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Long gone are the days of All the President’s Men. Now, in the internet era, a documentary about an investigative journalist will most likely consist of endless footage showing someone staring at a computer screen while surfing the internet. That, fortunately, is not the case with Ena and Ines Talakic’s doc about famed journalist/author Edward Jay Epstein, receiving its world premiere at the New York Film Festival. That its 81-year-old subject is so determinedly old-school in his shoe-leather approach is what makes Hall of Mirrors such fascinating viewing.
Epstein has been pursuing his vocation for a very long time. His first book, 1966’s Inquest: The Warren Commission and the Establishment of Truth, a groundbreaking account of the investigation into the JFK assassination, was originally written as a graduate thesis. Since then he’s written 18 books in all, his most recent being How America Lost Its Secrets: Snowden, the Man and the Theft, which speculates that its subject was less a heroic whistleblower than a spy or dupe of the Russian government.
Epstein’s research on Snowden took place over the course of three years, a period the sibling filmmakers documented in this debut effort that they directed, photographed and edited (Ines, a trained musician, even performed the Debussy music heard on the soundtrack). Epstein’s wide-ranging investigation makes the film a virtual travelogue as it follows him as he retraces Snowden’s journey to far-flung locales including Honolulu, Hong Kong and Moscow. The doc captures the infectious delight that the journalist takes in the process. What he found contrasts sharply with Oliver Stone’s hagiographic vision in Snowden. But it wasn’t the first time that Epstein and the filmmaker have been at odds, as the documentary’s segment dealing with Stone’s factually spurious 1991 film JFK indicates.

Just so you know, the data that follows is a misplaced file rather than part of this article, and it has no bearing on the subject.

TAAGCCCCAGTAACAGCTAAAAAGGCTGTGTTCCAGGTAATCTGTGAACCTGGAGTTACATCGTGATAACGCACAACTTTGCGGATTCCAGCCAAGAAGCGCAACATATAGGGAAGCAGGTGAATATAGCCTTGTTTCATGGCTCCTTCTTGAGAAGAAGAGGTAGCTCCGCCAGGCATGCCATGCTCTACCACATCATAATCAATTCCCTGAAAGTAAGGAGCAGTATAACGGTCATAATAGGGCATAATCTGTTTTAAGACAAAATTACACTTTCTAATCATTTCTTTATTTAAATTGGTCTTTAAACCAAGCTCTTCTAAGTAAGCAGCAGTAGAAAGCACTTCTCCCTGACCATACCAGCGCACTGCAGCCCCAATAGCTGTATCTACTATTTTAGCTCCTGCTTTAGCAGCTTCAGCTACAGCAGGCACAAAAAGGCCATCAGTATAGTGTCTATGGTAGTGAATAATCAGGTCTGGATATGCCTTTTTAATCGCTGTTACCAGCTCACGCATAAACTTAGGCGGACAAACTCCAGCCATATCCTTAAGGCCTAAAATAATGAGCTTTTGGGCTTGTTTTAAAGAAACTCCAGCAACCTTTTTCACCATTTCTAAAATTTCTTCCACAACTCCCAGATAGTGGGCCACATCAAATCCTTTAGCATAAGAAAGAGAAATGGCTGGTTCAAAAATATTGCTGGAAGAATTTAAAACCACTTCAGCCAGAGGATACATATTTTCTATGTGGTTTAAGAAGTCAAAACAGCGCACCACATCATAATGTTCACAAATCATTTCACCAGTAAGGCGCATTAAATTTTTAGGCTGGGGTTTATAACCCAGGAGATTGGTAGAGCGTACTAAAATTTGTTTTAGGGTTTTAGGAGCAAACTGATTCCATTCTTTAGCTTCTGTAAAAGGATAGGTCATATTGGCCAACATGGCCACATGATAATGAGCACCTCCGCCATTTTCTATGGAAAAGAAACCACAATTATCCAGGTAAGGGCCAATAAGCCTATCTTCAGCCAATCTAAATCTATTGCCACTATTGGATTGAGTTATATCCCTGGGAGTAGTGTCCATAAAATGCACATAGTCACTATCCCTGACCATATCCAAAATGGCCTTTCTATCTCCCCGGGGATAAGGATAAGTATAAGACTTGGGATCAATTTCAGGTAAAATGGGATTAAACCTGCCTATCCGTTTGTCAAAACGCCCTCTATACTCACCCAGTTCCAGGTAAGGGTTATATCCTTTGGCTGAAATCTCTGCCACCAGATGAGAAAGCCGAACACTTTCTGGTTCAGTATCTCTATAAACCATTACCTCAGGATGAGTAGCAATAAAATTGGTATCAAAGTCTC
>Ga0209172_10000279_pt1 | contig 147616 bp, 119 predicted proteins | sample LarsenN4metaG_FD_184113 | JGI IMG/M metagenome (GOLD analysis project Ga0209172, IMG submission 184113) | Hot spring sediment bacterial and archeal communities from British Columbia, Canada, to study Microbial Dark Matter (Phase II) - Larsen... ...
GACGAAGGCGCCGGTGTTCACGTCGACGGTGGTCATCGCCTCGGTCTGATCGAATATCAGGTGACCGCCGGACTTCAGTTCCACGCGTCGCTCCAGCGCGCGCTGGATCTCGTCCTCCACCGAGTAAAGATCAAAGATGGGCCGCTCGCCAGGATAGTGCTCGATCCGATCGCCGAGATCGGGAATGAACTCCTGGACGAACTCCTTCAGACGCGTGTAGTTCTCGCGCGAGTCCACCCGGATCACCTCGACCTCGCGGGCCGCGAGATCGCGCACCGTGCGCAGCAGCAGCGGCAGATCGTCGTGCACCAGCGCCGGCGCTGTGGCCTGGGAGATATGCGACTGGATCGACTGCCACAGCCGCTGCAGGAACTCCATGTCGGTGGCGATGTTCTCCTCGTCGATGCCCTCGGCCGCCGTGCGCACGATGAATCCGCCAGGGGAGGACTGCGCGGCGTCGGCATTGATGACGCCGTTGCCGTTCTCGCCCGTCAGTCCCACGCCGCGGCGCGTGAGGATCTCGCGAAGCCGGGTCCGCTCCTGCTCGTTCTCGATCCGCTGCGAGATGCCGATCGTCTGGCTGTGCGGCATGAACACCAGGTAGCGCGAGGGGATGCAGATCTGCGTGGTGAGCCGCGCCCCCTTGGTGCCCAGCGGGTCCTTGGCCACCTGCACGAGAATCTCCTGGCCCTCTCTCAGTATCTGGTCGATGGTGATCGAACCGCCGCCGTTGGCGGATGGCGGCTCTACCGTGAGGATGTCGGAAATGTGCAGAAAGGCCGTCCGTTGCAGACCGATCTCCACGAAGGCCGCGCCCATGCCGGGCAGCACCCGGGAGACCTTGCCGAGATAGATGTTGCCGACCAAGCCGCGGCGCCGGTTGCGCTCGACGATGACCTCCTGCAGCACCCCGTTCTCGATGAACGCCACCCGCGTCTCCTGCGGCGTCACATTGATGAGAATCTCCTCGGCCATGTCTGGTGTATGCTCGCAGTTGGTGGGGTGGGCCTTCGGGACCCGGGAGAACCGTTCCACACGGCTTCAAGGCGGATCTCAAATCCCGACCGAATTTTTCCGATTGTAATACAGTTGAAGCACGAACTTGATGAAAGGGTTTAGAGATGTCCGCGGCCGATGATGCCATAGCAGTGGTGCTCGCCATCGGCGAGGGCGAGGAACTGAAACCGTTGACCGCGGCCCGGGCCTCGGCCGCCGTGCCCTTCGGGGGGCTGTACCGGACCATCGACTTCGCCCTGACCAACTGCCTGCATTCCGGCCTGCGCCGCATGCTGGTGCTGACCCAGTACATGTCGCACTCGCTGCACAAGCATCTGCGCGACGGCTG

Along the way, Hall of Mirrors delivers an account of Epstein’s career which includes his ill-fated early attempt at film producing with a big-budget adaptation of The Iliad, its script written by Mario Puzo. It was never completed but the documentary includes amusing footage of a battle scene from the film, shot on location and featuring Greek soldiers as extras. The film deals with, among other topics: Epstein’s 1973 book News From Nowhere, a prescient critique of television news broadcasts; billionaire Armand Hammer, the subject of his 1996 book Dossier; the diamond industry, which Epstein wrote about in the 1992 The Rise and Fall of Diamonds: The Shattering of a Brilliant Illusion; and Dominique Strauss-Kahn, the former French politician whose career ended in scandal. Epstein, who wrote about the affair for The New York Review of Books, was the journalist who uncovered the surveillance tape that sealed Strauss-Kahn’s fate.
There are times in which the documentary feels diffuse and unfocused, not surprising considering the scope of its subject’s decades-long journalistic output. And some of the footage seems extraneous, such as when we see Epstein purchasing a custom-made suit from Snowden’s Hong Kong tailor (the tailor asks Epstein to say hello for him). But those are small quibbles about a film that makes for a fascinating primer about old-fashioned investigative journalism and biographical portrait of its endlessly engaging central figure.
Directors-directors of photography-editors: Ines Talakic, Ena Talakic
Composers: Ari Mastoras, Tino Zolfo, Ines Talakic
Venue: New York Film Festival
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